Comfort and Convenience
Despite their size, the new or recently-launched compact models have many features that would only be offered to larger segments. Examples of these luxury features include passive keyless entry and start systems (PKE), dual-zone automatic HVAC (heating-ventilation-air conditioning) systems as standard, electric parking brakes (EPB), RLT (rain-light-tunnel) sensing for automated lights and windshield wipers and electrically-adjustable, heated and ventilated seats.
- Examples of compact models with PKE that are assembled (or will be assembled) in North America include the Acura ILX, the Cadillac ATS, the Chevrolet Cruze, the Dodge Dart, the Hyundai Elantra and the Nissan Tiida.
Consumer demand for connectable systems for smartphones and the use of the Internet as a gateway to various features has led to the development of new all-encompassing, software-based infotainment systems. The launches at Detroit are no exception, which will further lead to growing electronics demand for Bluetooth, voice control systems and HMI systems controlled by color displays and touch screens.
- Examples of new infotainment systems include Cadillac CUE, Chrysler UConnect, Ford SYNC, Hyundai Blue Link and Toyota EnTune. The Cadillac ATS and Dodge Dart are equipped with large color touch screens.
As side airbags become mandated in North America, the focus for safety applications in new models has been advanced driver assistance systems (ADAS).
Blind spot detection (BSD) and rear cross traffic assist (RCTA) have been key additions in the North American market, as consumers there tend to drive into perpendicular parking spaces and need assistance when backing out of them – the new Cadillac ATS and Dodge Dart will offer radar-based systems.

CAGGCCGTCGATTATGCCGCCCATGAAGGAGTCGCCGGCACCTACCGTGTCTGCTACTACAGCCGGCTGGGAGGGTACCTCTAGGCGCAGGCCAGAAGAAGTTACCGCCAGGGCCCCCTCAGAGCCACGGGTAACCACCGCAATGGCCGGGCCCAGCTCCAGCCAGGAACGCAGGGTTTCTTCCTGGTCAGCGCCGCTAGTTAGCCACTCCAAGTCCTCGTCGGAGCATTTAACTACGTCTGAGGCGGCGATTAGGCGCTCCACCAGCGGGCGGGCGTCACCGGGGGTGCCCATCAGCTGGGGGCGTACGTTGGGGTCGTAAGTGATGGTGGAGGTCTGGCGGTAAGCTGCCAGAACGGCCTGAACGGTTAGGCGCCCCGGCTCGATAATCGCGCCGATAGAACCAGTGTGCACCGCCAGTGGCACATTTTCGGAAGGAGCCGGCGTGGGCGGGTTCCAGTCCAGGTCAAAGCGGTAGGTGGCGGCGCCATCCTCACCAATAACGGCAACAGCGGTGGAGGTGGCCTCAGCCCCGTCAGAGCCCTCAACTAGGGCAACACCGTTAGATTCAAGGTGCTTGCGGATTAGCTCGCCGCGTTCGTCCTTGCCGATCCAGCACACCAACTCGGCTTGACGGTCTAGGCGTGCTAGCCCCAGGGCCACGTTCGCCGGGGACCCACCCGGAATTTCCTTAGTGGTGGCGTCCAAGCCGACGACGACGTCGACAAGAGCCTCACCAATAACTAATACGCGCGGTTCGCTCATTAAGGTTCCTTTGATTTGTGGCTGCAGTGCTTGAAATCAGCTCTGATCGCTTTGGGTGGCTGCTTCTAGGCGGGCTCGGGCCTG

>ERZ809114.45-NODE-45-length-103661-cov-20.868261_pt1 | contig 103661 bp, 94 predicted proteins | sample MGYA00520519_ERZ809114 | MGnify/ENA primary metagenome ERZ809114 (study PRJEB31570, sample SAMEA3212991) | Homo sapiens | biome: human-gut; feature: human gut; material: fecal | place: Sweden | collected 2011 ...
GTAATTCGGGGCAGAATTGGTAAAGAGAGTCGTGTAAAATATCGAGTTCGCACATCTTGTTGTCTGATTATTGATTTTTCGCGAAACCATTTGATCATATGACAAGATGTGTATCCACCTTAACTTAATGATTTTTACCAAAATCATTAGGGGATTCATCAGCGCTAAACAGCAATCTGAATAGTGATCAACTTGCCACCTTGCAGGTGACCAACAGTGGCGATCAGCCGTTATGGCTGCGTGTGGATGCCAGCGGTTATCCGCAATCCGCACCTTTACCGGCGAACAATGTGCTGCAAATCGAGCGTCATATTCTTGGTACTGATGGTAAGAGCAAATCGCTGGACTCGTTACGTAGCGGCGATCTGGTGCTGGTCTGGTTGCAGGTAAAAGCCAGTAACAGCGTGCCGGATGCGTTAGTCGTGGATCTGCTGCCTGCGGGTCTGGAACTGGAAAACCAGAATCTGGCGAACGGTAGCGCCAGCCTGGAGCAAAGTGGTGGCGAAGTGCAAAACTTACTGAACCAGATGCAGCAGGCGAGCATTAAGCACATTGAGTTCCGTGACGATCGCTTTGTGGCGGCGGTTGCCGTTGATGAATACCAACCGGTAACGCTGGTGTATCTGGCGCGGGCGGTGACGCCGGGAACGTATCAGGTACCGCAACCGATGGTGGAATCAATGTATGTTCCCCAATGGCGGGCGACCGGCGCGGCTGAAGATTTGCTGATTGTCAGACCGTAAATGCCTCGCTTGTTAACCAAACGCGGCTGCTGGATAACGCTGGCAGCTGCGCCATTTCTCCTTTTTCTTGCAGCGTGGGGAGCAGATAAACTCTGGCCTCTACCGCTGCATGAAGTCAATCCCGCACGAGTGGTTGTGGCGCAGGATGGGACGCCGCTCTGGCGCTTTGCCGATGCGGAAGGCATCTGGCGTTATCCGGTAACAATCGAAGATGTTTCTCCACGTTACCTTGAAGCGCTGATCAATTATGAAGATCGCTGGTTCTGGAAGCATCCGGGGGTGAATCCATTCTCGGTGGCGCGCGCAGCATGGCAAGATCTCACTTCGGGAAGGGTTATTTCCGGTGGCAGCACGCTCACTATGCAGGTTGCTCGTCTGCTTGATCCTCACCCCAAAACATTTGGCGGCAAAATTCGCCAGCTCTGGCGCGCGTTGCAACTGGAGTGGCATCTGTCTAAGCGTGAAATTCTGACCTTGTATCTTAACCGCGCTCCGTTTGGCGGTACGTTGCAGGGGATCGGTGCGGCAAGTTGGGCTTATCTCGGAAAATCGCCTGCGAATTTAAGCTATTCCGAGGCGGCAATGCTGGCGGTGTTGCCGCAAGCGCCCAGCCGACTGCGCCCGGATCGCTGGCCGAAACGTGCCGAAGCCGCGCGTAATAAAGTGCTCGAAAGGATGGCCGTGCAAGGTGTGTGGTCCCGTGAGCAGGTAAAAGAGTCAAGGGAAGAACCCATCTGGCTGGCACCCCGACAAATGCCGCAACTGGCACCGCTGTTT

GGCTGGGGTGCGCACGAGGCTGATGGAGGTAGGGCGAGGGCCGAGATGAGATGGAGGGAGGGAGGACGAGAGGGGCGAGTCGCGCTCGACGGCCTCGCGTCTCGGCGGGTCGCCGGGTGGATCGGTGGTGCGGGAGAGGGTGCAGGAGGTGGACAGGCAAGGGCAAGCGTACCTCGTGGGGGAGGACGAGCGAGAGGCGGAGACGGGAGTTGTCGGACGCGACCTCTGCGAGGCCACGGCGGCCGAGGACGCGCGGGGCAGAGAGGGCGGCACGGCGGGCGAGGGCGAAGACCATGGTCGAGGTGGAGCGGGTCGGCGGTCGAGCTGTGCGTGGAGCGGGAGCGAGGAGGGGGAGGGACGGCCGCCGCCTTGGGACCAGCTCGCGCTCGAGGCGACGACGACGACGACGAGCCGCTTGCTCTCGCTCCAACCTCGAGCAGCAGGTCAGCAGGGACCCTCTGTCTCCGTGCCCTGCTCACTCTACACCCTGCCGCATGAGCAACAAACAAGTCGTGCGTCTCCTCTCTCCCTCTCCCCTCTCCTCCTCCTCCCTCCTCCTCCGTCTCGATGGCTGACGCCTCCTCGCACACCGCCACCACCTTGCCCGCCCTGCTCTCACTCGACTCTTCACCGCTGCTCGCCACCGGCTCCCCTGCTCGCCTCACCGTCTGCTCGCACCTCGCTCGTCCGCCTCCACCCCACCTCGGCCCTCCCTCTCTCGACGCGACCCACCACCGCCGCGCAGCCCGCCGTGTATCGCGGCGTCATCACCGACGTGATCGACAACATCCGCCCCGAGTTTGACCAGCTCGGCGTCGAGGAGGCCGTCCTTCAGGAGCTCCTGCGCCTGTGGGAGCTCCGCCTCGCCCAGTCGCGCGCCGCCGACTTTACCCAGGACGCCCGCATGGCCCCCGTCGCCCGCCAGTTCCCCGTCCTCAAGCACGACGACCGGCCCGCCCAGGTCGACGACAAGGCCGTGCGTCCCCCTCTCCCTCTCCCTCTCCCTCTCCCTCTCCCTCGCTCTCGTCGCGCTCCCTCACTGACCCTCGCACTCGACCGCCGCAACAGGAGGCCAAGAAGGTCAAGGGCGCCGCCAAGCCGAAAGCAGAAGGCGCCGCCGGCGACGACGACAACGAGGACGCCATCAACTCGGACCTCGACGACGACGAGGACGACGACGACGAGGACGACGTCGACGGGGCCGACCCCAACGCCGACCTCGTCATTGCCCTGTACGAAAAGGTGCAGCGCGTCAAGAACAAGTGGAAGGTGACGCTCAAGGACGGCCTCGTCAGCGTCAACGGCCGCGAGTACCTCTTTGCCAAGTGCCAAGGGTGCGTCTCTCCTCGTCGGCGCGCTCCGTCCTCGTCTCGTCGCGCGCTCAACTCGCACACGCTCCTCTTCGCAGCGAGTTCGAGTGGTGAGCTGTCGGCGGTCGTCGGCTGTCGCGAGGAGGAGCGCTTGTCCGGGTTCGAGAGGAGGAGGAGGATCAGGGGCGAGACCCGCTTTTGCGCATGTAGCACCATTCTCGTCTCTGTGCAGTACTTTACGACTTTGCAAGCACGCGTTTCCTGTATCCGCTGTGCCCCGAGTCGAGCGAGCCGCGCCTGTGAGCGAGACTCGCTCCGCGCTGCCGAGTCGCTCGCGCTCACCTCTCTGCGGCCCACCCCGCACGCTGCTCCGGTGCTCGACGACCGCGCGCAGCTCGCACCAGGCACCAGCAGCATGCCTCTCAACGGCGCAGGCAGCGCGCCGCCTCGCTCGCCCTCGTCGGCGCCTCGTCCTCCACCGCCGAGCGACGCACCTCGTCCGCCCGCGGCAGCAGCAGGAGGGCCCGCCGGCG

Front windshield camera-based systems offer greater value-for-money, offering both distance warning and lane departure warning (LDWS) from the same module – the Cadillac ATS and the Buick Encore are likely to offer the same Magna-supplied system, as already being offered on some GM crossovers.
Other features making a greater appearance in North America will be adaptive front-lighting systems (AFS) and high intensity discharge (HID) headlamps, as well as head-up displays, as on the Cadillac ATS. In line with the Kids & Cars mandate, the HMI displays enable the Cadillac ATS and the Dodge Dart to play back park assist cameras.
According to the latest (January 2012) edition of Strategy Analytics’ Automotive Electronics System Demand Forecast (2009 to 2018), North American demand for the above applications will grow the fastest, mirroring the trends seen at the Detroit Show.
- Among the fastest growing applications were Collision Warning (+26.9 percent CAAGR by $M value), Passive Keyless Entry (+15.8 percent) and Engine Control (+14.9 percent).
Despite vehicle downsizing, demand for automotive electronics in the North American industry remains strong.
The Automotive Electronics System Demand Forecast 2009 to 2018 – January 2012 Update, can be downloaded at: http://www.strategyanalytics.com/default.aspx?mod=reportabstractviewer&a0=6985.
Updates on the following databases will be published in February / March 2012:
- ADAS Supply & Fitment
- Advanced Entry and Start System Supply and Fitment
- EV/HEV Technologies Supply & Fitment
- Hybrid Technologies Legislation/Support